Now, to be separated from the company of Christ meant struggle and pain for Paul; in fact, it was a greater affliction than any struggle or pain would be. On the other hand, to be with Christ was a matchless reward. Yet, for the sake of Christ, Paul chose the separation.
  But, you may say: “Because of Christ, Paul found all this pleasant.” I cannot deny that, for he derived intense pleasure from what saddens us. I need not think only of perils and hardships. It was true even of the intense sorrow that made him cry out: Who is weak that I do not share the weakness? Who is scandalised that I am not consumed with indignation?
  I urge you not simply to admire but also to imitate this splendid example of virtue, for, if we do, we can share his crown as well.
  Are you surprised at my saying that if you have Paul’s merits, you will share that same reward? Then listen to Paul himself: I have fought the good fight, I have run the race, I have kept the faith. Henceforth a crown of justice awaits me, and the Lord, who is a just judge, will give it to me on that day – and not to me alone, but to those who desire his coming. You see how he calls all to share the same glory?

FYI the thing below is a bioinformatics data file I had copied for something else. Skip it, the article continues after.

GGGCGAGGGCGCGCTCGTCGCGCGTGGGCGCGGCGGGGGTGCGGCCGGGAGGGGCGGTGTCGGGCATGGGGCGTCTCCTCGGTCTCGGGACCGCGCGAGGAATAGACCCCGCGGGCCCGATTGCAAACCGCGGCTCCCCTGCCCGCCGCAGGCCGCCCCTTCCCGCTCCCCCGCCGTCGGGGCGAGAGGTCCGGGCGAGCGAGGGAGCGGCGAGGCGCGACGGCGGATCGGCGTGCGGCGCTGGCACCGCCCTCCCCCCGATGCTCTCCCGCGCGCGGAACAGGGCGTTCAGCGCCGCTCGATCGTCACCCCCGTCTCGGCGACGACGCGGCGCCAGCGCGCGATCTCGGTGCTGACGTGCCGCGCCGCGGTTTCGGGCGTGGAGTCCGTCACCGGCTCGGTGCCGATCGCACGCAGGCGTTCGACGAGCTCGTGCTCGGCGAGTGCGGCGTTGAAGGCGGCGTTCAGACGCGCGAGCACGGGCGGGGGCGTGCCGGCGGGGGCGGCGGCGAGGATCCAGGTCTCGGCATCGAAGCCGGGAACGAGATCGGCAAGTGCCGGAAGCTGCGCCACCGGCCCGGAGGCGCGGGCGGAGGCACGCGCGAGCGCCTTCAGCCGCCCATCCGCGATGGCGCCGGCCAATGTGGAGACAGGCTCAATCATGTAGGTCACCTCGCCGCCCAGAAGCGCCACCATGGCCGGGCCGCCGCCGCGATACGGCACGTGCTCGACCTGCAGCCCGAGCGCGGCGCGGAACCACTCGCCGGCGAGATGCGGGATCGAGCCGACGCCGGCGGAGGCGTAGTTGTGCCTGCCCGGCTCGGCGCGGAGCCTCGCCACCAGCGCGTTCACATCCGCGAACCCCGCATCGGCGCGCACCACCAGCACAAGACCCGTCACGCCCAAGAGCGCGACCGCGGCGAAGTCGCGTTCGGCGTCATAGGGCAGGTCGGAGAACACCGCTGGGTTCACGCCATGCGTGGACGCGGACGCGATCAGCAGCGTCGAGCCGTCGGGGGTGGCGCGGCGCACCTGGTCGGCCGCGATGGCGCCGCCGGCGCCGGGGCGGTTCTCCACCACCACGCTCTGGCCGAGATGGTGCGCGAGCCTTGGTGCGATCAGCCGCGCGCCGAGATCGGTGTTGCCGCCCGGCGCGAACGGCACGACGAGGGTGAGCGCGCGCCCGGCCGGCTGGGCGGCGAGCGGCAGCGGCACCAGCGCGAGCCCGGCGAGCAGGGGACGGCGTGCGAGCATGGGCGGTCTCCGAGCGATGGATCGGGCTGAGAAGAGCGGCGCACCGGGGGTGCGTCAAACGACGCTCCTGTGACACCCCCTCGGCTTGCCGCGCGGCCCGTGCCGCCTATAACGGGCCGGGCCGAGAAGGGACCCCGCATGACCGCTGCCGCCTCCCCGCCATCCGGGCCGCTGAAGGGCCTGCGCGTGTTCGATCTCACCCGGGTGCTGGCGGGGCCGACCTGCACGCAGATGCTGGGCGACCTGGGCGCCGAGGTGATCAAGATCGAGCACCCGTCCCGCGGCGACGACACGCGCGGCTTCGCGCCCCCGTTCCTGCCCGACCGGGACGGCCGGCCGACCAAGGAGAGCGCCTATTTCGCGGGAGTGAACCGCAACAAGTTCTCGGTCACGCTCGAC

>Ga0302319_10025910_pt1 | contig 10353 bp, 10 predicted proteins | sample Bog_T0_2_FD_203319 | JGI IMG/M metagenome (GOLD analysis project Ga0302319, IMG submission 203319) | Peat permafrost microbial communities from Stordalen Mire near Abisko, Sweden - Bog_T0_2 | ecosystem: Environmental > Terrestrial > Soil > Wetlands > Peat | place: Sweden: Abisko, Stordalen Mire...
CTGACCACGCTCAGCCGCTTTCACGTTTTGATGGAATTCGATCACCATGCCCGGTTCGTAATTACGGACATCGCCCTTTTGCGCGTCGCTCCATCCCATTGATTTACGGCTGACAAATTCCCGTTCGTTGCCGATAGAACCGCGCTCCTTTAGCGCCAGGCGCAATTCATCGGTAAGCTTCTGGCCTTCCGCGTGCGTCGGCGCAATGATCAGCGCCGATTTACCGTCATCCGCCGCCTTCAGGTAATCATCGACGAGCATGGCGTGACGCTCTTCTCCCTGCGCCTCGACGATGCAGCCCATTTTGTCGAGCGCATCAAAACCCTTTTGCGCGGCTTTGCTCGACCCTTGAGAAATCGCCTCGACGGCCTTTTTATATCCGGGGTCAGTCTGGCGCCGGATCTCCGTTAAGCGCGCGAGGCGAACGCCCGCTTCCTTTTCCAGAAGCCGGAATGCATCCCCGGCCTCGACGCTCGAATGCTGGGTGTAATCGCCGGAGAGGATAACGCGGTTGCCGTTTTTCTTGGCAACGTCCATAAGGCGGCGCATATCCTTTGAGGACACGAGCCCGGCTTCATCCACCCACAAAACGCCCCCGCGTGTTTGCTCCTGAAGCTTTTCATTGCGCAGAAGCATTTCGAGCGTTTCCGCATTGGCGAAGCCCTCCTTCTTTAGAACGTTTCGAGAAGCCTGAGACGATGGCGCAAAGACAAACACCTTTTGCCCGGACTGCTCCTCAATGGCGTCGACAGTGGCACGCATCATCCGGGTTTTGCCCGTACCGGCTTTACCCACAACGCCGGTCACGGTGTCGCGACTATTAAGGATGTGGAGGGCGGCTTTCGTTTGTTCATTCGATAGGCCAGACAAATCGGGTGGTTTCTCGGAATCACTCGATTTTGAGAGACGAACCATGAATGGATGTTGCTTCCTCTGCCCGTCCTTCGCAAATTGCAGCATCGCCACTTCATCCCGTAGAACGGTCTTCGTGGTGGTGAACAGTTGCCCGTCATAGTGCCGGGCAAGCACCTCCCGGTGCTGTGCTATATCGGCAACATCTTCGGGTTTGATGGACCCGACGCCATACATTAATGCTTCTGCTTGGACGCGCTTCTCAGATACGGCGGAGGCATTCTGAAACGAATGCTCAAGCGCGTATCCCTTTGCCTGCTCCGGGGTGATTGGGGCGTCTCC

Now, since the same crown of glory is offered to all, let us eagerly strive to become worthy of these promised blessings.
Image result for images: I have fought the good fight  In thinking of Paul we should not consider only his noble and lofty virtues or the strong and ready will that disposed him for such great graces. We should also realise that he shares our nature in every respect. If we do, then even what is very difficult will seem to us easy and light; we shall work hard during the short time we have on earth and someday we shall wear the incorruptible, immortal crown. This we shall do by the grace and mercy of our Lord Jesus Christ, to whom all glory and power belongs now and always through endless ages. Amen.

Monday, January 25, 2016

The Conversion of Saint Paul, Apostle

From a homily by Saint John Chrysostom, bishop

For love of Christ, Paul bore every burden
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Paul, more than anyone else, has shown us what man really is, and in what our nobility consists, and of what virtue this particular animal is capable. Each day he aimed ever higher; each day he rose up with greater ardour and faced with new eagerness the dangers that threatened him. He summed up his attitude in the words: I forget what is behind me and push on to what lies ahead. When he saw death imminent, he bade others share his joy: Rejoice and be glad with me! And when danger, injustice and abuse threatened, he said: I am content with weakness, mistreatment and persecution. These he called the weapons of righteousness, thus telling us that he derived immense profit from them.